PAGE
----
Section 26 of the Security Providers Regulation 2008 refers to section 54(2)(b) of the SPA and allows the Chief Executive to approve that a crowd controller or security officer need not hold the appropriate licence for a specified activity, event or place. In considering the intended policy outcomes of both the Liquor Act and SPA together with the operating environment when scanning for entry into licensed venues, the Chief Executive has determined to exercise his discretion under section 26 to exempt persons who operate scanning equipment from the requirement to be licensed as a crowd controller, subject to the following conditions:

    • ·         the person is scanning a patron’s ID, as required by section 173EH of the Liquor Act 1992; and
    • ·         the person is accompanied and directly supervised by a licensed crowd controller for such duties at all times; and
    • ·         the crowd controller independently assesses both the ID and the patron and appropriately screens the entry of the patron; and
    • ·         if the ID scan identifies a banned patron, only a crowd controller may remove that person from on or around the premises; and
    • ·         in any physical interaction between a crowd controller and a patron, a person merely scanning a patron’s ID must avoid all involvement.

    The Chief Executive proposes to review this exemption within 12 months of the commencement of section 173EH of the Liquor Act i.e. from 1 July 2017.

    If any clarification is required on the above, please call 13 QGOV (13 74 68).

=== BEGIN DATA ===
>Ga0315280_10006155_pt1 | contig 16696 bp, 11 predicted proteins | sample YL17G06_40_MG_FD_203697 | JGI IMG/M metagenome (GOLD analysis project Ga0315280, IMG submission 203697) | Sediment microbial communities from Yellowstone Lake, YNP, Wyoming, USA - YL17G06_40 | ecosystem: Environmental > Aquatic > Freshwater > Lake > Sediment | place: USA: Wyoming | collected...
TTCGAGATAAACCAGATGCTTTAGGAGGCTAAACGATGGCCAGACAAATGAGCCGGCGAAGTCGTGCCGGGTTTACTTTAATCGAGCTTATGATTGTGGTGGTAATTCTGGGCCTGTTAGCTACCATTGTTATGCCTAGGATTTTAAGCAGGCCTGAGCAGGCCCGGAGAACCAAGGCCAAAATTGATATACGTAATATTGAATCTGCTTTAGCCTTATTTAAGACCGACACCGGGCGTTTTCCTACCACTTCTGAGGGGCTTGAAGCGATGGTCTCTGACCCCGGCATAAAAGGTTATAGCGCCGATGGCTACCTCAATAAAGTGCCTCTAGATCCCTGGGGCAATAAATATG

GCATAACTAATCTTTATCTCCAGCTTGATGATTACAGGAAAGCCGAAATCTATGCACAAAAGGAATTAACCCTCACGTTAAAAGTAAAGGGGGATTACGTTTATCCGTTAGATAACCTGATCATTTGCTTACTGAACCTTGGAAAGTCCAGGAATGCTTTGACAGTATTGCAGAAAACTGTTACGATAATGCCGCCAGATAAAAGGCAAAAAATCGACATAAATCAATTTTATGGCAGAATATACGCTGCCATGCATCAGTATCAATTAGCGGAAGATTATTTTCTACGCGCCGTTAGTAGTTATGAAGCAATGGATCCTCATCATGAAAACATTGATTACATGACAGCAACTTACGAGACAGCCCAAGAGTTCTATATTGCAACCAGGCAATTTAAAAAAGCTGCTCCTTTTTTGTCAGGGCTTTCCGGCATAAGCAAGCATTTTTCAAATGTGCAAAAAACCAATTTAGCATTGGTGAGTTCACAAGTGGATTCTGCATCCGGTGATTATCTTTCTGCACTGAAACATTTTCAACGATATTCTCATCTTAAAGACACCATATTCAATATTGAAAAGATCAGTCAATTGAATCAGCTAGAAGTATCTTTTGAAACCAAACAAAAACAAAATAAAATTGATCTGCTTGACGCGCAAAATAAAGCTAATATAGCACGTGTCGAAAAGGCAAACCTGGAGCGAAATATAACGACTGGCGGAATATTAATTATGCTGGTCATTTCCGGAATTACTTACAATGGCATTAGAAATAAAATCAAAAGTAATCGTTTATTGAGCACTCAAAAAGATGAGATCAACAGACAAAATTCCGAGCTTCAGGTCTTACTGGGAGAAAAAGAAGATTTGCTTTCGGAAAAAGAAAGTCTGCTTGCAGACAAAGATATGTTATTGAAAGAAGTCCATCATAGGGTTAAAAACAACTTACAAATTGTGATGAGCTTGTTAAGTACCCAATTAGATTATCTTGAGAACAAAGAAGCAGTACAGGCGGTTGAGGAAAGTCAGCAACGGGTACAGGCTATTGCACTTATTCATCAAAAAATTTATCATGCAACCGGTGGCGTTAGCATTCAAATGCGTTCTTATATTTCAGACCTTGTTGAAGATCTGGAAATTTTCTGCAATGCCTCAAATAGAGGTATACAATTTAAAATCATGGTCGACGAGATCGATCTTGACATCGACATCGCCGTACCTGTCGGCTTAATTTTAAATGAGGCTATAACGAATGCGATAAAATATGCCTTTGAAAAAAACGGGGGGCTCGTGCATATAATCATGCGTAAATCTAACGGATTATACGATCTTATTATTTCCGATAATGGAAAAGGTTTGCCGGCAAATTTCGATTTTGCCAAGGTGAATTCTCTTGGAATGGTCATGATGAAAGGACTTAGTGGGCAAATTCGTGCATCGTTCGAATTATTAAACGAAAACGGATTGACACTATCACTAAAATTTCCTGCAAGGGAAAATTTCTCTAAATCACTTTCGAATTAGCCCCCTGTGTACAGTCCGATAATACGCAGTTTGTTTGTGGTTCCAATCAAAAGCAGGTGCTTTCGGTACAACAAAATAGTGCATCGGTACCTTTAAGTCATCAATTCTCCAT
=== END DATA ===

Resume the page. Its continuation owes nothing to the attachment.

(Last reviewed – 6 April 2017)


    To download a copy please click here. 



  • 04 Apr 2017 4:17 PM | Anonymous member (Administrator)


  • 29 Mar 2017 3:44 PM | Anonymous member (Administrator)

    ROADSHOW POSTPONED

    Due to Cycone Debbie the BSCAA North Queensland Roadshow has been postponed. 

    The new dates of the event will be 6, 7 & 8 June 2017.

    Those who have already registered to attend will be automatically registered for the new dates.

    We hope everyone in the area is safe and well. 

    If you have any questions please call 07 3088 2209 or email bscaaqld@bscaa.com 


  • 24 Feb 2017 3:30 PM | Anonymous member (Administrator)

    The Fair Work Commission is an independent body and deliberated for a long time over the many submissions it received from all sections of the community before releasing its decision on penalty rates yesterday.

    The decision does not impact on the cleaning or security industries as it only relates to  awards in the  Retail, Fast Food, Hospitality and Pharmacy sectors.   In all other Awards the penalty rates have not been altered.

    BSCAA strongly supports compliance and advises all employers to adhere to award conditions.

    Kind Regards, 

    BSCAA National


  • 16 Feb 2017 10:22 AM | Anonymous member (Administrator)

    proudly presents the 

    2017 North Queensland Roadshow 

    Mackay - 6 June 2017  Townsville - 7 June 2017  Cairns - 8 June 2017

    A free seminar for companies in the building services industry including contract cleaners, security, traffic control, facilities management and grounds maintenance. The seminar will discuss portable long service leave for cleaners, industrial relations concerns, what to do if an employee is on WorkCover and sham contracting.


    QLeave will discuss the following topics: